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Bush's Catch-22 on Al Qaeda in Iraq

October 15, 2007

In a double-edged sword for the Bush administration, Monday's Washington Post reports that the Pentagon believes it has dealt "devastating and perhaps irreversible blows to al-Qaeda in Iraq in recent months." But with the good news surrounding Al Qaeda in Iraq (AQI), responsible for only a small fraction of the attacks against U.S. forces and Iraqi civilians, comes the Catch-22 for President Bush: the very dissipation of the Al Qaeda threat in Iraq removes his primary rationale for extending the American presence there.
As Karen de Young and Thomas Ricks (author of Fiasco, perhaps the defining military analysis of the invasion of Iraq) detail, the drop-off in Al Qaeda attacks (down from 60 in January to 30 in July) and the improving alliances with Sunni tribal leaders in Anbar province are leading some American military leaders to advocate a "declaration of victory":

Lt. Gen. Stanley McChrystal, head of the Joint Special Operations Command's operations in Iraq, is the chief promoter of a victory declaration and believes that AQI has been all but eliminated, the military intelligence official said. But Adm. William J. Fallon, the chief of U.S. Central Command, which oversees Iraq and the rest of the Middle East, is urging restraint, the official said. The military intelligence official, like others interviewed for this report, spoke on the condition of anonymity about Iraq assessments and strategy.
Senior U.S. commanders on the ground, including Gen. David H. Petraeus, the head of U.S. forces in Iraq, have long complained that Central Command, along with the CIA, is too negative in its analyses. On this issue, however, Petraeus agrees with Fallon, the military intelligence official said.

But as de Young and Rick suggest, the controversy may be less one of intelligence assessments or military strategy, but instead politics. "Such a declaration," they write, "could fuel criticism that the Iraq conflict has become a civil war in which U.S. combat forces should not be involved."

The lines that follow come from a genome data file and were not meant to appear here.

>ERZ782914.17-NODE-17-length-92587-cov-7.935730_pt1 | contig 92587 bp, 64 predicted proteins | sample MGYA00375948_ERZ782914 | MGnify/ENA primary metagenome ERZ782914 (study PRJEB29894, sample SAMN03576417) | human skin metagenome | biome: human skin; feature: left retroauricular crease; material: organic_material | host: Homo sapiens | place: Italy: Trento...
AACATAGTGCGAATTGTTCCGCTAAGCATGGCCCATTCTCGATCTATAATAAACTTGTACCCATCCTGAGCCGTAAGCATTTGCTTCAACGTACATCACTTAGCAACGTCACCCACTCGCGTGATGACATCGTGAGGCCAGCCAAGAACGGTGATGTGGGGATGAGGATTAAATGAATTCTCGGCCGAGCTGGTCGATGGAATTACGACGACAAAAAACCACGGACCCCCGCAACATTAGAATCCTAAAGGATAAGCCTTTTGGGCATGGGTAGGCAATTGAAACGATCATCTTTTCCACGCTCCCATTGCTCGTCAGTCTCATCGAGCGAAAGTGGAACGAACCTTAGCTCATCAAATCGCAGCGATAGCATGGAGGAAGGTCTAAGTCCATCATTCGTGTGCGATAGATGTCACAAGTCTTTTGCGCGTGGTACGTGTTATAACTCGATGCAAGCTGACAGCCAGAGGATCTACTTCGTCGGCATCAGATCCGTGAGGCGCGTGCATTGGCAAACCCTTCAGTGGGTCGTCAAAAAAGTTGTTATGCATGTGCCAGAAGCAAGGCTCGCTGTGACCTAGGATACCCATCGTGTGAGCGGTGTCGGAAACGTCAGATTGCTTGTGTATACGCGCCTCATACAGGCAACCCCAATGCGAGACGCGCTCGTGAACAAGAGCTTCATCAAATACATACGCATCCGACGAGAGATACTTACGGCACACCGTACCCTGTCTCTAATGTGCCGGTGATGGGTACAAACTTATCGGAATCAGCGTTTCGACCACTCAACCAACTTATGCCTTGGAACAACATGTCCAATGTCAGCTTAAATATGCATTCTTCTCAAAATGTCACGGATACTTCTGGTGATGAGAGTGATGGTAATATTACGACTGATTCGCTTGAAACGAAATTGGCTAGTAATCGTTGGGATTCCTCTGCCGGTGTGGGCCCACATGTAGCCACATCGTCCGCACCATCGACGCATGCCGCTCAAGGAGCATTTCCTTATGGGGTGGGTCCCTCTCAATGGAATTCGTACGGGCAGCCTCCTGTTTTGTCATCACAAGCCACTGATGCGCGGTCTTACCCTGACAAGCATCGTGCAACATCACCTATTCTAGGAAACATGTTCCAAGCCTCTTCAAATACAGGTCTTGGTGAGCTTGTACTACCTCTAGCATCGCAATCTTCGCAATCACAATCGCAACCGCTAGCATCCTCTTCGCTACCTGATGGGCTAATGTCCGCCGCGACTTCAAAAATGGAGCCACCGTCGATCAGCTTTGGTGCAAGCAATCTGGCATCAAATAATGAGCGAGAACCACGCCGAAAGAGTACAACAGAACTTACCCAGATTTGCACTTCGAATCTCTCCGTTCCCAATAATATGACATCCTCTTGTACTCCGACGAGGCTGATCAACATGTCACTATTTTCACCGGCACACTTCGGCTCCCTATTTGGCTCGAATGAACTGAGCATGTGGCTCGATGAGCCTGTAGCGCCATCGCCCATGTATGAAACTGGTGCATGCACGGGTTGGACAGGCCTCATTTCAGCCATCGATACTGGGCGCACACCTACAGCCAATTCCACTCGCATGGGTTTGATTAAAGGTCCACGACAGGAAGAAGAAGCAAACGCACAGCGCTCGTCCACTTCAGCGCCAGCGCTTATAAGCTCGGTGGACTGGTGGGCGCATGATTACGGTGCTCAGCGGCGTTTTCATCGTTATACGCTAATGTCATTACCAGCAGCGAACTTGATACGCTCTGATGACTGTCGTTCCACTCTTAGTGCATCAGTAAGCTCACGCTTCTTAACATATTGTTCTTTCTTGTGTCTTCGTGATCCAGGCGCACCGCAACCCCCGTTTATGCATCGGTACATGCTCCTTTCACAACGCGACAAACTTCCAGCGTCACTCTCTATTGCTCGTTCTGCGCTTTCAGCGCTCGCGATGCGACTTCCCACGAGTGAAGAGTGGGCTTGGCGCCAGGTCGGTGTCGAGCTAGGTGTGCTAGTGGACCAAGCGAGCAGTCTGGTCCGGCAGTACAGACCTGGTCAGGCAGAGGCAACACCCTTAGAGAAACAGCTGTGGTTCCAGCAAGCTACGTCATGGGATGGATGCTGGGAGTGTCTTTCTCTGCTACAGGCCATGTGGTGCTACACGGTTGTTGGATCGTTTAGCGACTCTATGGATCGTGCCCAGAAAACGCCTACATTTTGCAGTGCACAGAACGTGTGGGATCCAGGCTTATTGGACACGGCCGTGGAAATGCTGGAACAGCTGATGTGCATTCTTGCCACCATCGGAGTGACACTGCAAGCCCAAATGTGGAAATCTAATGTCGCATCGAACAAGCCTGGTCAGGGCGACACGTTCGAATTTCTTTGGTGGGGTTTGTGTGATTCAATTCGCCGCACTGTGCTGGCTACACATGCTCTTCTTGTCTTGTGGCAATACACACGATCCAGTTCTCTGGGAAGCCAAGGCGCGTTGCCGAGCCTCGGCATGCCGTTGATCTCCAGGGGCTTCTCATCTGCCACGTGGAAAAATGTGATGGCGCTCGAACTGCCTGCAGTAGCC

The polling data certainly supports that assessment. An ABC New/Washington Post poll conducted at the end of September found that 54% of respondents wanted U.S. troops to leave in Iraq even if civil order had not been restored. 56% said that deployment of 30,000 additional American troops under the Bush surge strategy made no difference to the security situation in Iraq, with 15% more claiming it had made it worse. A CBS survey two weeks earlier found that 49% of Americans wanted U.S. troops to leave within one year, with additional 23% calling for withdrawal within 24 months.
Behind those numbers is a growing awareness that Al Qaeda, the principal American enemy in Iraq, constitutes only a sliver of the violence targeting U.S. forces there. While President Bush mentioned Al Qaeda 95 times in a single speech in July, a study by the Congressional Research Service just days before General David Petraeus' surge progress report found that "most of the daily attacks are carried out by Iraqi Sunni insurgents." General James Jones, lead author of the September Jones Report on the security forces of Iraq, concurred with the assessment of Democratic Senator Evan Bayh (D-IN) that "98 percent or more [of the attacks] are Iraqis fighting amongst Iraqis for the future of Iraq."